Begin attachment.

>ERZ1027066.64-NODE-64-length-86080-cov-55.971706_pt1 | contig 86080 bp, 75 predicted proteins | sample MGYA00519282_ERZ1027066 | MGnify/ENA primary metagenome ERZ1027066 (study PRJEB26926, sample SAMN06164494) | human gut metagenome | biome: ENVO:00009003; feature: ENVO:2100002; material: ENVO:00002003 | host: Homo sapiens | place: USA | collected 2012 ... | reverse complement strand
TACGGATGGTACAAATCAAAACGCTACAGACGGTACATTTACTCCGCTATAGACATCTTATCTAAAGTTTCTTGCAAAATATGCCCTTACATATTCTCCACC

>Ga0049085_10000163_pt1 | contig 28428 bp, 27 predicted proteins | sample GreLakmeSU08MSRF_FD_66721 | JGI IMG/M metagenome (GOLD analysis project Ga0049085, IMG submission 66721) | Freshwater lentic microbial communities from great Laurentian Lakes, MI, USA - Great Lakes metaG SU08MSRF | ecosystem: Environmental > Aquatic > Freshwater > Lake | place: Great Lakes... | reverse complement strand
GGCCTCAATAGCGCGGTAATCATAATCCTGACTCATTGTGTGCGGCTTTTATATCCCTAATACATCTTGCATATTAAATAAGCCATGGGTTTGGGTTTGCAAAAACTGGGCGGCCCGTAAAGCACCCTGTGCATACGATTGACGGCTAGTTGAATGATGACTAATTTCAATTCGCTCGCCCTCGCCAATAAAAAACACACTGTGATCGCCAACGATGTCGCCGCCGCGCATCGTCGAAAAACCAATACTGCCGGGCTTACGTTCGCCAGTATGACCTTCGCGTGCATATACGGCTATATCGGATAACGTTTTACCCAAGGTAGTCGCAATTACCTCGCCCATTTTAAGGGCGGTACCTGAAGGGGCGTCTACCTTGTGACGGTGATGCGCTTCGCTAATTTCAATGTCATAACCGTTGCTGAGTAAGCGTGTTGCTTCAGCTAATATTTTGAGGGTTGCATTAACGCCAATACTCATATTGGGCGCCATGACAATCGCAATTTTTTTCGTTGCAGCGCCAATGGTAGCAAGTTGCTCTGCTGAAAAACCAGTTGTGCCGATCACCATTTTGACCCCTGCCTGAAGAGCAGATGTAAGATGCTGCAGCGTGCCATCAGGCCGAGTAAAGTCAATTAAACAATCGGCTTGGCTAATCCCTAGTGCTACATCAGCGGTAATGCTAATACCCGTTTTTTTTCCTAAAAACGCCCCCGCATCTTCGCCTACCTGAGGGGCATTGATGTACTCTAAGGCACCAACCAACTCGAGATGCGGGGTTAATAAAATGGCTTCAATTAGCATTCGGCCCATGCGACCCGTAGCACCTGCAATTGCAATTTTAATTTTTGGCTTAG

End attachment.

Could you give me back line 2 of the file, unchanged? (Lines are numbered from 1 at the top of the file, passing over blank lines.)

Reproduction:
TACGGATGGTACAAATCAAAACGCTACAGACGGTACATTTACTCCGCTATAGACATCTTATCTAAAGTTTCTTGCAAAATATGCCCTTACATATTCTCCACC